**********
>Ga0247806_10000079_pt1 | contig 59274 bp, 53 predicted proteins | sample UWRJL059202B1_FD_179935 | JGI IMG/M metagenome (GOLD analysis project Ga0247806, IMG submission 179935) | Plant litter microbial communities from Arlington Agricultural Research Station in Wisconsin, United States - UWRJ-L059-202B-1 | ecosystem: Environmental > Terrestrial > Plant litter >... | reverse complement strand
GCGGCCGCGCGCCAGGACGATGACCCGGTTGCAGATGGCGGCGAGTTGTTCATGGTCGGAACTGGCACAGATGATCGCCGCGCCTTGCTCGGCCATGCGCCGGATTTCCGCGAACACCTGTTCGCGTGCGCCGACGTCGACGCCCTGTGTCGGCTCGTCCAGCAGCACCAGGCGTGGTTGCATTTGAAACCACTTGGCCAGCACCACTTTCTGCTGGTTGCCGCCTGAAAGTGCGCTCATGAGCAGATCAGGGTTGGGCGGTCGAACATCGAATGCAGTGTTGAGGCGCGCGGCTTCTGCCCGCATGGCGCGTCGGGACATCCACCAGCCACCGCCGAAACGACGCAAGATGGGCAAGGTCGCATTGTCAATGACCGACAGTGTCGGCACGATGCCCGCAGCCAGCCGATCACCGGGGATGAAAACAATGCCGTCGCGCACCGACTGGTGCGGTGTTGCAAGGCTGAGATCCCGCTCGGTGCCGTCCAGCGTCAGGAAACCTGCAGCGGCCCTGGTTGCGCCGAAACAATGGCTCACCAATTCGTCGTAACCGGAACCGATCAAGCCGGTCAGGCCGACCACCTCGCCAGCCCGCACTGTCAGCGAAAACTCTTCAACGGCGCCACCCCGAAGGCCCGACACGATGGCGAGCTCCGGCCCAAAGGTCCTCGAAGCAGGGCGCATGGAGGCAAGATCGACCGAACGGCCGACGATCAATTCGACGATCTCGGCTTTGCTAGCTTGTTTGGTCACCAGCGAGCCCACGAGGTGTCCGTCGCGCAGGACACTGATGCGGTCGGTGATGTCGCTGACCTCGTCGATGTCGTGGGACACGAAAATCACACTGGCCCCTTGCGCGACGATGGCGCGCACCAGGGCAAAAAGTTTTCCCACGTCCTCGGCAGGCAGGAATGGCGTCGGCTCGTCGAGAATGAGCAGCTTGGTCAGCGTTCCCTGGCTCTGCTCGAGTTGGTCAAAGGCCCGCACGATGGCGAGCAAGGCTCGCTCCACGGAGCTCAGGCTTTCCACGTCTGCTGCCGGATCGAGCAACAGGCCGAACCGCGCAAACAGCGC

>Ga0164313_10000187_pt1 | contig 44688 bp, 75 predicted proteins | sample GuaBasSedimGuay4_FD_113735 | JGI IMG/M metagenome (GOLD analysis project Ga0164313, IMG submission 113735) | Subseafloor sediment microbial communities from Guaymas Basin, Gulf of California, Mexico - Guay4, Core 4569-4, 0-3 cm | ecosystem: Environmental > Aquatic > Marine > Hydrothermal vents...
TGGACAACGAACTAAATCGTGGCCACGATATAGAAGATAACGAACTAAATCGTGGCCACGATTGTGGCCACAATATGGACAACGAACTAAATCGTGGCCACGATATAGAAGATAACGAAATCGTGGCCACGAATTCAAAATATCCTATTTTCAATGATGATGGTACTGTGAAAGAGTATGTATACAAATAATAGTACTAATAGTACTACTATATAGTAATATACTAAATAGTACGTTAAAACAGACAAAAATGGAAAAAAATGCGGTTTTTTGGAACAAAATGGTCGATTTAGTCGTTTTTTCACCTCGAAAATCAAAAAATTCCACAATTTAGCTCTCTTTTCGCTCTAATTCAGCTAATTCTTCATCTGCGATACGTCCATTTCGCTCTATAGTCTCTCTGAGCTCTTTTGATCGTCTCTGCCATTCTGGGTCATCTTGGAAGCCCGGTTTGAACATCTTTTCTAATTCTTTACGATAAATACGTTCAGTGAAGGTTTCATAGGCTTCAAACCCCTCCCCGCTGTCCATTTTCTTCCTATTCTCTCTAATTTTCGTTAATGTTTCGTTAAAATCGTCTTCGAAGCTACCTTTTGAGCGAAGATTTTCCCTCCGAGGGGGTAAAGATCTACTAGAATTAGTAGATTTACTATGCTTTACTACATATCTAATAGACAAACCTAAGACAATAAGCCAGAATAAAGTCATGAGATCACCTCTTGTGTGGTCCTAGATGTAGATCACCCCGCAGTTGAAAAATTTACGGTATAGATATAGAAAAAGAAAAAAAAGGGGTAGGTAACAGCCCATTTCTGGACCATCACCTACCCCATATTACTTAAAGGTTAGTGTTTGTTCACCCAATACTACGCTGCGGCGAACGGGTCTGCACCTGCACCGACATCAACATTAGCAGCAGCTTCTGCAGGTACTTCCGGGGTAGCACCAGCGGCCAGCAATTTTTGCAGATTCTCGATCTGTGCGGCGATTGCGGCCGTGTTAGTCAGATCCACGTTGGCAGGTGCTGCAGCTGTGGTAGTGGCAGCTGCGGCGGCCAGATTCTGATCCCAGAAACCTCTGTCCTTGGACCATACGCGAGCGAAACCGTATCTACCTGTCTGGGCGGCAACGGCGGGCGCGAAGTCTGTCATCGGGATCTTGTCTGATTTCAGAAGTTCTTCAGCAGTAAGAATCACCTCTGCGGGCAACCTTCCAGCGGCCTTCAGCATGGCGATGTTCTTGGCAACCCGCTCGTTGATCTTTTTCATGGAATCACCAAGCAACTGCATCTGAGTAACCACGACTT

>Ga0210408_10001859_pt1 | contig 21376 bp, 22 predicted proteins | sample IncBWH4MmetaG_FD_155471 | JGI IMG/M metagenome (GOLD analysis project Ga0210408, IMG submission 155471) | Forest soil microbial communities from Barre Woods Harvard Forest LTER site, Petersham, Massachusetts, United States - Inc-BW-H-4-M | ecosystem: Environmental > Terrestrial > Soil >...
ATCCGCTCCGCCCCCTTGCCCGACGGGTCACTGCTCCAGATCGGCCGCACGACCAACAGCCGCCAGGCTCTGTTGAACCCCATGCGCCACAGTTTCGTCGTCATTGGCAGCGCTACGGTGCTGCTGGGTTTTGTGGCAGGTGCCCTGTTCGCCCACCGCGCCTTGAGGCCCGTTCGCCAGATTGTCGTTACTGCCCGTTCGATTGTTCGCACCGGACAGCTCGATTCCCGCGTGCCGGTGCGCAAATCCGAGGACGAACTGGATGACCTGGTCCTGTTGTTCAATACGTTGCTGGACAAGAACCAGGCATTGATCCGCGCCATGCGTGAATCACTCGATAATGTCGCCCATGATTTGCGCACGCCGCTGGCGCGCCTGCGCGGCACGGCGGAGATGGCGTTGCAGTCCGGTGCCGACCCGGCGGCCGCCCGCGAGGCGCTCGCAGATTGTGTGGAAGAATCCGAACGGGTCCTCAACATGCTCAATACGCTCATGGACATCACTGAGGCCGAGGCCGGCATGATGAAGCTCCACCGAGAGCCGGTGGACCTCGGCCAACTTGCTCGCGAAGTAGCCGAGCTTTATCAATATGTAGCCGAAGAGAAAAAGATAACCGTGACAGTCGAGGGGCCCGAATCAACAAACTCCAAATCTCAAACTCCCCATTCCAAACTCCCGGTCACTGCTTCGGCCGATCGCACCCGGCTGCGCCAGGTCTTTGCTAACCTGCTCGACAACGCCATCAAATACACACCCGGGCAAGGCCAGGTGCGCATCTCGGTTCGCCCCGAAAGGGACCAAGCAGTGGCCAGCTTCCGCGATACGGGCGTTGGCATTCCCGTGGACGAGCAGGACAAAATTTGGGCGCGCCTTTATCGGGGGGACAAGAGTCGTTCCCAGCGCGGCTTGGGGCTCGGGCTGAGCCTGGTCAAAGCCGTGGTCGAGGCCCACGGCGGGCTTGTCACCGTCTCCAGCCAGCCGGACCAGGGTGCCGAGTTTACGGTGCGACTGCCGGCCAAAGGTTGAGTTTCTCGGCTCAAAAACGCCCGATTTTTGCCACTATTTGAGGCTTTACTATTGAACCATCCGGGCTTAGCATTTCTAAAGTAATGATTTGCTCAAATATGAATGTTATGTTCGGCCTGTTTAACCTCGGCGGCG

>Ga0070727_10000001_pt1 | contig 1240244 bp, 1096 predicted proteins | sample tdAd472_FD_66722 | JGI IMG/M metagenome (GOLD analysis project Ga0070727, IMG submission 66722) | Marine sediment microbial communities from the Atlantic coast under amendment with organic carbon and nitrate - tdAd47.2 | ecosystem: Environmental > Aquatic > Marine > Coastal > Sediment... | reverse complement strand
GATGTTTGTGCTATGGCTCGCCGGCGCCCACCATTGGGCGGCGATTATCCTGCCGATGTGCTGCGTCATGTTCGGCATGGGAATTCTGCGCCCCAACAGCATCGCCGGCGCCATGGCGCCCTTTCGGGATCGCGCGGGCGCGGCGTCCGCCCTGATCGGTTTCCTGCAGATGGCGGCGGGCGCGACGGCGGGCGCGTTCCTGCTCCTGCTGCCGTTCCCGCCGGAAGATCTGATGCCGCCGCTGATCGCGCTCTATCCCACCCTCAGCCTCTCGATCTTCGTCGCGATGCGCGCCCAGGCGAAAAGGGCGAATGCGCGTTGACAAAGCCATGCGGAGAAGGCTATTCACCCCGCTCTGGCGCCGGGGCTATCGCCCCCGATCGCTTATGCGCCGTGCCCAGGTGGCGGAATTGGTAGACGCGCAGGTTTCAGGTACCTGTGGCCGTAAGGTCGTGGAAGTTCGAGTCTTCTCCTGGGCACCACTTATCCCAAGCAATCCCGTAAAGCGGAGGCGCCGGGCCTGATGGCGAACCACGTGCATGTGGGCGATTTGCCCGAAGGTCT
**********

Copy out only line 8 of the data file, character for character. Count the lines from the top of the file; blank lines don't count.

GATGTTTGTGCTATGGCTCGCCGGCGCCCACCATTGGGCGGCGATTATCCTGCCGATGTGCTGCGTCATGTTCGGCATGGGAATTCTGCGCCCCAACAGCATCGCCGGCGCCATGGCGCCCTTTCGGGATCGCGCGGGCGCGGCGTCCGCCCTGATCGGTTTCCTGCAGATGGCGGCGGGCGCGACGGCGGGCGCGTTCCTGCTCCTGCTGCCGTTCCCGCCGGAAGATCTGATGCCGCCGCTGATCGCGCTCTATCCCACCCTCAGCCTCTCGATCTTCGTCGCGATGCGCGCCCAGGCGAAAAGGGCGAATGCGCGTTGACAAAGCCATGCGGAGAAGGCTATTCACCCCGCTCTGGCGCCGGGGCTATCGCCCCCGATCGCTTATGCGCCGTGCCCAGGTGGCGGAATTGGTAGACGCGCAGGTTTCAGGTACCTGTGGCCGTAAGGTCGTGGAAGTTCGAGTCTTCTCCTGGGCACCACTTATCCCAAGCAATCCCGTAAAGCGGAGGCGCCGGGCCTGATGGCGAACCACGTGCATGTGGGCGATTTGCCCGAAGGTCT